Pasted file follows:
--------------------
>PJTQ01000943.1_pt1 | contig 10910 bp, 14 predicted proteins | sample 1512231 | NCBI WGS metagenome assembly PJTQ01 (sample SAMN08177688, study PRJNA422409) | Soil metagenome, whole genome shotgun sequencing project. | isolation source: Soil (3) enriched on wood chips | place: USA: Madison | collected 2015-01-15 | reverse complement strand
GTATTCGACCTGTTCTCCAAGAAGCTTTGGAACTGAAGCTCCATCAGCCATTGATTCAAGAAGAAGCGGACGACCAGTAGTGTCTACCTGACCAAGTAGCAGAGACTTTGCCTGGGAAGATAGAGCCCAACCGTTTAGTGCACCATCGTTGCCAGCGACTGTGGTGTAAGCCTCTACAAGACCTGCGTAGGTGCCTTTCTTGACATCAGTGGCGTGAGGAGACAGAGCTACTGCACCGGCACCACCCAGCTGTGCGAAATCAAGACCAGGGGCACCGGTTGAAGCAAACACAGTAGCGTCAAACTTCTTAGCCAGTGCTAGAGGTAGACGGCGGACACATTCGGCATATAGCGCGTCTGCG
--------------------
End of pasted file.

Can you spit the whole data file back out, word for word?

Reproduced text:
>PJTQ01000943.1_pt1 | contig 10910 bp, 14 predicted proteins | sample 1512231 | NCBI WGS metagenome assembly PJTQ01 (sample SAMN08177688, study PRJNA422409) | Soil metagenome, whole genome shotgun sequencing project. | isolation source: Soil (3) enriched on wood chips | place: USA: Madison | collected 2015-01-15 | reverse complement strand
GTATTCGACCTGTTCTCCAAGAAGCTTTGGAACTGAAGCTCCATCAGCCATTGATTCAAGAAGAAGCGGACGACCAGTAGTGTCTACCTGACCAAGTAGCAGAGACTTTGCCTGGGAAGATAGAGCCCAACCGTTTAGTGCACCATCGTTGCCAGCGACTGTGGTGTAAGCCTCTACAAGACCTGCGTAGGTGCCTTTCTTGACATCAGTGGCGTGAGGAGACAGAGCTACTGCACCGGCACCACCCAGCTGTGCGAAATCAAGACCAGGGGCACCGGTTGAAGCAAACACAGTAGCGTCAAACTTCTTAGCCAGTGCTAGAGGTAGACGGCGGACACATTCGGCATATAGCGCGTCTGCG